The plan was this: Cap’n Pea would spend the afternoon packing the cooler and some sundry bags, then loading the car. I would get off work (4PM), drive home (20 mins), get everyone pottied, then be on the road again by 4:30. We would eat dinner around Cleveland and get to Chautauqua around 9PM.
What actually happened was that I arrived home to discover that several bags were still unpacked, so I spent the next hour nursing the Wee Boatswain, sniping at the Cap’n, and trying to keep Granuaile from unpacking all the bags. We were on the road by 5:30.
The Wee Boatswain is a particular little boy–maybe all 4-month olds are, but he likes to eat for the last time at 5:30 and be in bed by 6PM. He let us drive for an hour without feeding him, so when he started wailing, we immediately pulled into a Bob Evans, thinking they’d be more tolerant of a rambunctious girl and a weeping boy.
Dinner was uneventful, though there were long discussions about whether syrup was good for Critters and Granuaile managed to fall over backwards in her chair, scaring the dentures out of the diners behind us.
Back on the road, we tuck the Wee Boatswain in, and hope for the best. Amazingly, he sleeps. We set Granuaile up with a movie, and she stops mooing loudly into his car seat. I text my dad as we pass through Cleveland, “Love you, but can’t stop, on our way to Chautauqua. Imagine us waving.”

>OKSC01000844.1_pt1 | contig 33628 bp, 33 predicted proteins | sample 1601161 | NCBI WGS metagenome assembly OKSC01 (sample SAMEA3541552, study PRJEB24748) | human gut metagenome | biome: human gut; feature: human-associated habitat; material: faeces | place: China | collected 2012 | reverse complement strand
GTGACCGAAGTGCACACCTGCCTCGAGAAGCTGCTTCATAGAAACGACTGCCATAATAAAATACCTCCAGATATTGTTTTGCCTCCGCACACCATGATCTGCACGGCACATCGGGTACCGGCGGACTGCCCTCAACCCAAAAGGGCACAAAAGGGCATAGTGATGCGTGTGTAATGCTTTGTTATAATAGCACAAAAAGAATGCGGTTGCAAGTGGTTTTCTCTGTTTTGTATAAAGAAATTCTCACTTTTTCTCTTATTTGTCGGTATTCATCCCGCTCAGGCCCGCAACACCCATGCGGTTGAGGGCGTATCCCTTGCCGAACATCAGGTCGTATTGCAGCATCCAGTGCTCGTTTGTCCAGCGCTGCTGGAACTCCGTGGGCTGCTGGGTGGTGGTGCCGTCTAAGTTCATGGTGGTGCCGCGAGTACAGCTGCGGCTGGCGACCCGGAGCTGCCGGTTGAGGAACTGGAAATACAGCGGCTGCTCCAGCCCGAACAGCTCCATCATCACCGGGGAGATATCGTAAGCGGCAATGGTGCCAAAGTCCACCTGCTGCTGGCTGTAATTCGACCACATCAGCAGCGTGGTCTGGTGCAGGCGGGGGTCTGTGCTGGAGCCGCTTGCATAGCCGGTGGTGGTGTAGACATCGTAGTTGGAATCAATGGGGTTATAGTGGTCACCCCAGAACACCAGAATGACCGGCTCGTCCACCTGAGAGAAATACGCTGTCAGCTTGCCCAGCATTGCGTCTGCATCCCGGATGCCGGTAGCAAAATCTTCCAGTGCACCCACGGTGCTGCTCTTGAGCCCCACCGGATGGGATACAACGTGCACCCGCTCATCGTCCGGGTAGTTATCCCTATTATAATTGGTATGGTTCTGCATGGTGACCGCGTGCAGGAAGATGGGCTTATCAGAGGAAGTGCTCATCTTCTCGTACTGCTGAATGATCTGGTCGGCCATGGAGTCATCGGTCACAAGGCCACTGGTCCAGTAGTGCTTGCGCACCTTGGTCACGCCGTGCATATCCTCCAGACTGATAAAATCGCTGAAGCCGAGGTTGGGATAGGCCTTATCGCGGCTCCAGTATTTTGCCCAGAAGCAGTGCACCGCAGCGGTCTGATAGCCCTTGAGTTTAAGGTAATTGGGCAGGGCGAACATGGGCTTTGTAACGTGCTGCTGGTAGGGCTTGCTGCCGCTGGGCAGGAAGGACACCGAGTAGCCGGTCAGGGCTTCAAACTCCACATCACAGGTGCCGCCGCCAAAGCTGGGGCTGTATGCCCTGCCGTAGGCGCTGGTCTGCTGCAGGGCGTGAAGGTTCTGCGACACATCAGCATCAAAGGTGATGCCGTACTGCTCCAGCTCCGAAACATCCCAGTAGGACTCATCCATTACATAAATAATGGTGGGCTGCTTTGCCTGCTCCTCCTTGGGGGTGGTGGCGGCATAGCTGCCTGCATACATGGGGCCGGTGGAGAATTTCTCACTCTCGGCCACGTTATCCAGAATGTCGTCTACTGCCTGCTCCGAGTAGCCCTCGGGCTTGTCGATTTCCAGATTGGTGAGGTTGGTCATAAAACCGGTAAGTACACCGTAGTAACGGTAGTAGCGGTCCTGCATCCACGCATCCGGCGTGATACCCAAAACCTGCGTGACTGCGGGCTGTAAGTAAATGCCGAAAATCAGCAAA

Twenty minutes later, near Geneva-on-the-Lake, we hear a horrific sound, like a jet engine landing on our roof. Flat tire, we say. The Cap’n pulls over, but due to construction, there’s no berm. It’s getting dark; the Cap’n worries that if one of the semis roaring by on I-90 doesn’t see us, he’ll lose his whole family, so orders us out of the car, while he unloads the luggage from the trunk (so he can reach the spare), and I call AAA.
I make an ersatz bed out of a few picnic blankets and Granuaile’s IcelandAir pillow; I tell her to lie down and put her head in my lap, which she does, for at least a few seconds. We’re in a field, sort of an entry to a larger field, rutted with tractor tracks, and maybe 25 feet from the road. The mosquitos come out, causing Granuaile to worry that they might eat her or carry her off somewhere.
Then Granuaile exclaims, Look! The moon! I’ve never seen the moon before! She has, for the record, but this wasn’t a moment for accuracy. And she goes on–Look! I’ve never seen a light through a gate before! I’ve never seen the planets before! I’ve never...and so on. Meanwhile, the Wee Boatswain sleeps blissfully through it all, his dreams slightly flavored with exhaust, I would imagine.
AAA arrives, changes our flat, recommends that we head straight back to Cleveland where we can get our car into a shop tomorrow to deal with the tire and the alignment issues (whee!), so we call my parents, coax them into letting us crash for the night, and turn around, discouraged.
We’re tired, cranky, and extremely disappointed. We start wondering whether we’ll even make it to the wedding by Saturday. Granuaile, who we’re grouchily ignoring, hoping she’ll sleep, says Mommy? This was the best night ever, and my toes curl. The best night ever.